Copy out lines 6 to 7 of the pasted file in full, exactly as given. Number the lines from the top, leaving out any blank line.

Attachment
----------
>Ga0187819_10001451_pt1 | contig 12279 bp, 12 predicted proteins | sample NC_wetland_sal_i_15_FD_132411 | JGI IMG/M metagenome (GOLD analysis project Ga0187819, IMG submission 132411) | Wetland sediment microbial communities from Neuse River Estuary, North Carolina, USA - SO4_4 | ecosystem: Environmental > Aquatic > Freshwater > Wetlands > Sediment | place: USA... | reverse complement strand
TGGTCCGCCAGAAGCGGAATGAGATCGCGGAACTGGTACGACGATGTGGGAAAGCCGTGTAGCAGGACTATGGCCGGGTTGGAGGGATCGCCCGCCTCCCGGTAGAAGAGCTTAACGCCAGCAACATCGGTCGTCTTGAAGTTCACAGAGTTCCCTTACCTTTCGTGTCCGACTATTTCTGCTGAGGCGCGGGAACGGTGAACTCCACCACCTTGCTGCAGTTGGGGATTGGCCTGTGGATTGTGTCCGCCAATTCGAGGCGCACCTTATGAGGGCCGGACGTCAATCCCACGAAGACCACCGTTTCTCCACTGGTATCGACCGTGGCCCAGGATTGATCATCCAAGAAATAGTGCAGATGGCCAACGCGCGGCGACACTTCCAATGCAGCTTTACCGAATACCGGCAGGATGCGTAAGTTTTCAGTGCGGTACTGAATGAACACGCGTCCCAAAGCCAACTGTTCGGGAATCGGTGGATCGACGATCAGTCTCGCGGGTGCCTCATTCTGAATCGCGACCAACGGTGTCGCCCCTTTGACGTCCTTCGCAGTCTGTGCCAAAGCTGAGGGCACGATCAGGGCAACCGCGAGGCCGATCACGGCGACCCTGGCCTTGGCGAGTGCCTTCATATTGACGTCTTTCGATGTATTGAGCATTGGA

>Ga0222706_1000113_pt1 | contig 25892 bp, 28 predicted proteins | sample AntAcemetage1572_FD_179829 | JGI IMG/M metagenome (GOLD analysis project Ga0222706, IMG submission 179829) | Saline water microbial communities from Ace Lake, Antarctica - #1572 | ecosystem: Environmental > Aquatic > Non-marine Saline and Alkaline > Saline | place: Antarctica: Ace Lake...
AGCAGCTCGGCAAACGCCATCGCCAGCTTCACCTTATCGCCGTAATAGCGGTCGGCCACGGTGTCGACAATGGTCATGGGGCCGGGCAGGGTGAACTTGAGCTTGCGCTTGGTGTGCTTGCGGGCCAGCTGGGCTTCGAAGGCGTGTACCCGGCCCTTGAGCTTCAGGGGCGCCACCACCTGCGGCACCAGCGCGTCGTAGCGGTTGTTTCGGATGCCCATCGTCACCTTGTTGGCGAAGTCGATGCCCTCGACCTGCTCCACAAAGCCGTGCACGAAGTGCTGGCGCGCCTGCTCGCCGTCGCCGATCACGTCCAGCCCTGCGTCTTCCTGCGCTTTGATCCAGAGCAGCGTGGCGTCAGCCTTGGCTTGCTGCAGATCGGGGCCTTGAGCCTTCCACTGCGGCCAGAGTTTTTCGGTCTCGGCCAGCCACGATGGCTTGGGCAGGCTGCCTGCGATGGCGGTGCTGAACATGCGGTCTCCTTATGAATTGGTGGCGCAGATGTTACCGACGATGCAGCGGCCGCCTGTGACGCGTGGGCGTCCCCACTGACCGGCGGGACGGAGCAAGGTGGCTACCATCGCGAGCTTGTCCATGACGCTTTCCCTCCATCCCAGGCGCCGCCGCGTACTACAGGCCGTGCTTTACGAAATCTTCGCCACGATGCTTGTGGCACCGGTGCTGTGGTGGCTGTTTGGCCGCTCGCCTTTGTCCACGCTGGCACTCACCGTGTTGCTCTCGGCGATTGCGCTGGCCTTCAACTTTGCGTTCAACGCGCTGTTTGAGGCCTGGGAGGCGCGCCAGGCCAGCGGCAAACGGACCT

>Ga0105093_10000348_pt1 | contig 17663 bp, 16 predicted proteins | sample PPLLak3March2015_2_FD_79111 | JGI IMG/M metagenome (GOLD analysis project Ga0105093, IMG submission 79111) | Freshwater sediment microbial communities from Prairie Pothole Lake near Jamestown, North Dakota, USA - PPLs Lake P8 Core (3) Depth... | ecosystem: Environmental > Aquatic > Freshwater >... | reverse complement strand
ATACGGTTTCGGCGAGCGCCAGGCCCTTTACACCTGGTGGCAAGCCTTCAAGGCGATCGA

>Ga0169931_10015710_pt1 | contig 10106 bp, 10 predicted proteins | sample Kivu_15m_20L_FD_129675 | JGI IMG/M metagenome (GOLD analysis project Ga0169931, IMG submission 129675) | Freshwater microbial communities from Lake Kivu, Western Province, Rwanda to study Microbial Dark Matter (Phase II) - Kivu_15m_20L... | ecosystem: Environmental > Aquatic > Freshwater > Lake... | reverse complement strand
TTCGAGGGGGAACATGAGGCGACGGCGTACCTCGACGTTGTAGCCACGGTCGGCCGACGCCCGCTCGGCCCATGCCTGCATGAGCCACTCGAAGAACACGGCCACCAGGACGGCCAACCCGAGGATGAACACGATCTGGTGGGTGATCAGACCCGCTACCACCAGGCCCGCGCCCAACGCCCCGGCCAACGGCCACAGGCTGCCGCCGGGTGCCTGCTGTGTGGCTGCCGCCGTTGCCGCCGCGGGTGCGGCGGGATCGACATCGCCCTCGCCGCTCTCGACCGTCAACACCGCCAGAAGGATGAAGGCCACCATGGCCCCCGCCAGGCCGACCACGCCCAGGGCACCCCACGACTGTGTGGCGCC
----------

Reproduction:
ATACGGTTTCGGCGAGCGCCAGGCCCTTTACACCTGGTGGCAAGCCTTCAAGGCGATCGA

>Ga0169931_10015710_pt1 | contig 10106 bp, 10 predicted proteins | sample Kivu_15m_20L_FD_129675 | JGI IMG/M metagenome (GOLD analysis project Ga0169931, IMG submission 129675) | Freshwater microbial communities from Lake Kivu, Western Province, Rwanda to study Microbial Dark Matter (Phase II) - Kivu_15m_20L... | ecosystem: Environmental > Aquatic > Freshwater > Lake... | reverse complement strand